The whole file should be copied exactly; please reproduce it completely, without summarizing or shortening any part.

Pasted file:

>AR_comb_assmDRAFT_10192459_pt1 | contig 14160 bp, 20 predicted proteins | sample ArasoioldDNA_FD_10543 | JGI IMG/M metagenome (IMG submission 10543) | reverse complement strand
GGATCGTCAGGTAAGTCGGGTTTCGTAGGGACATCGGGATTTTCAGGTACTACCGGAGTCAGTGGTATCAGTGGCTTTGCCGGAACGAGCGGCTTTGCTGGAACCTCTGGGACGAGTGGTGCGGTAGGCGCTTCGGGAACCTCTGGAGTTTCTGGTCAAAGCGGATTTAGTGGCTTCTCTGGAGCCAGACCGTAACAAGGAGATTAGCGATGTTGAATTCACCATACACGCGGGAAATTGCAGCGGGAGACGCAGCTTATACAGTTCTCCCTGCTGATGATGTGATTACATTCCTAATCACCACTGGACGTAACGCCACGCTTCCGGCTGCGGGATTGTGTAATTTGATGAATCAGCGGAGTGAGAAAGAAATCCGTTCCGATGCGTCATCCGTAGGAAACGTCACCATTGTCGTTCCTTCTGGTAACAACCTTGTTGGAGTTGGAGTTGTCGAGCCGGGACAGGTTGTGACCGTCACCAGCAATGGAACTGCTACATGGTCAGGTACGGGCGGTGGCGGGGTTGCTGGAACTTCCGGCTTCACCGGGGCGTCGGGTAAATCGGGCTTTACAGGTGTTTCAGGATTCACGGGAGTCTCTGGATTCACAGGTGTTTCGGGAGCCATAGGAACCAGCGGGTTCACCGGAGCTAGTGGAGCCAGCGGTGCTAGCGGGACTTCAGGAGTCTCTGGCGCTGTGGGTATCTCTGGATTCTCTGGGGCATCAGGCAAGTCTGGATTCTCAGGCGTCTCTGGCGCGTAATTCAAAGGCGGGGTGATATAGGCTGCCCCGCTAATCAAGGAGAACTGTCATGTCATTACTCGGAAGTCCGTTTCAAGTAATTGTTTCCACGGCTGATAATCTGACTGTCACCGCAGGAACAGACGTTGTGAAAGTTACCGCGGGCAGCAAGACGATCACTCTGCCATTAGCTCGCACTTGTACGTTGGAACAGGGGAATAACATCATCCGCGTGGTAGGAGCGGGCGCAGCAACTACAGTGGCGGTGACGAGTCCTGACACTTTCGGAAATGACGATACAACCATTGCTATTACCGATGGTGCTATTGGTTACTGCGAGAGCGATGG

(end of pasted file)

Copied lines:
>AR_comb_assmDRAFT_10192459_pt1 | contig 14160 bp, 20 predicted proteins | sample ArasoioldDNA_FD_10543 | JGI IMG/M metagenome (IMG submission 10543) | reverse complement strand
GGATCGTCAGGTAAGTCGGGTTTCGTAGGGACATCGGGATTTTCAGGTACTACCGGAGTCAGTGGTATCAGTGGCTTTGCCGGAACGAGCGGCTTTGCTGGAACCTCTGGGACGAGTGGTGCGGTAGGCGCTTCGGGAACCTCTGGAGTTTCTGGTCAAAGCGGATTTAGTGGCTTCTCTGGAGCCAGACCGTAACAAGGAGATTAGCGATGTTGAATTCACCATACACGCGGGAAATTGCAGCGGGAGACGCAGCTTATACAGTTCTCCCTGCTGATGATGTGATTACATTCCTAATCACCACTGGACGTAACGCCACGCTTCCGGCTGCGGGATTGTGTAATTTGATGAATCAGCGGAGTGAGAAAGAAATCCGTTCCGATGCGTCATCCGTAGGAAACGTCACCATTGTCGTTCCTTCTGGTAACAACCTTGTTGGAGTTGGAGTTGTCGAGCCGGGACAGGTTGTGACCGTCACCAGCAATGGAACTGCTACATGGTCAGGTACGGGCGGTGGCGGGGTTGCTGGAACTTCCGGCTTCACCGGGGCGTCGGGTAAATCGGGCTTTACAGGTGTTTCAGGATTCACGGGAGTCTCTGGATTCACAGGTGTTTCGGGAGCCATAGGAACCAGCGGGTTCACCGGAGCTAGTGGAGCCAGCGGTGCTAGCGGGACTTCAGGAGTCTCTGGCGCTGTGGGTATCTCTGGATTCTCTGGGGCATCAGGCAAGTCTGGATTCTCAGGCGTCTCTGGCGCGTAATTCAAAGGCGGGGTGATATAGGCTGCCCCGCTAATCAAGGAGAACTGTCATGTCATTACTCGGAAGTCCGTTTCAAGTAATTGTTTCCACGGCTGATAATCTGACTGTCACCGCAGGAACAGACGTTGTGAAAGTTACCGCGGGCAGCAAGACGATCACTCTGCCATTAGCTCGCACTTGTACGTTGGAACAGGGGAATAACATCATCCGCGTGGTAGGAGCGGGCGCAGCAACTACAGTGGCGGTGACGAGTCCTGACACTTTCGGAAATGACGATACAACCATTGCTATTACCGATGGTGCTATTGGTTACTGCGAGAGCGATGG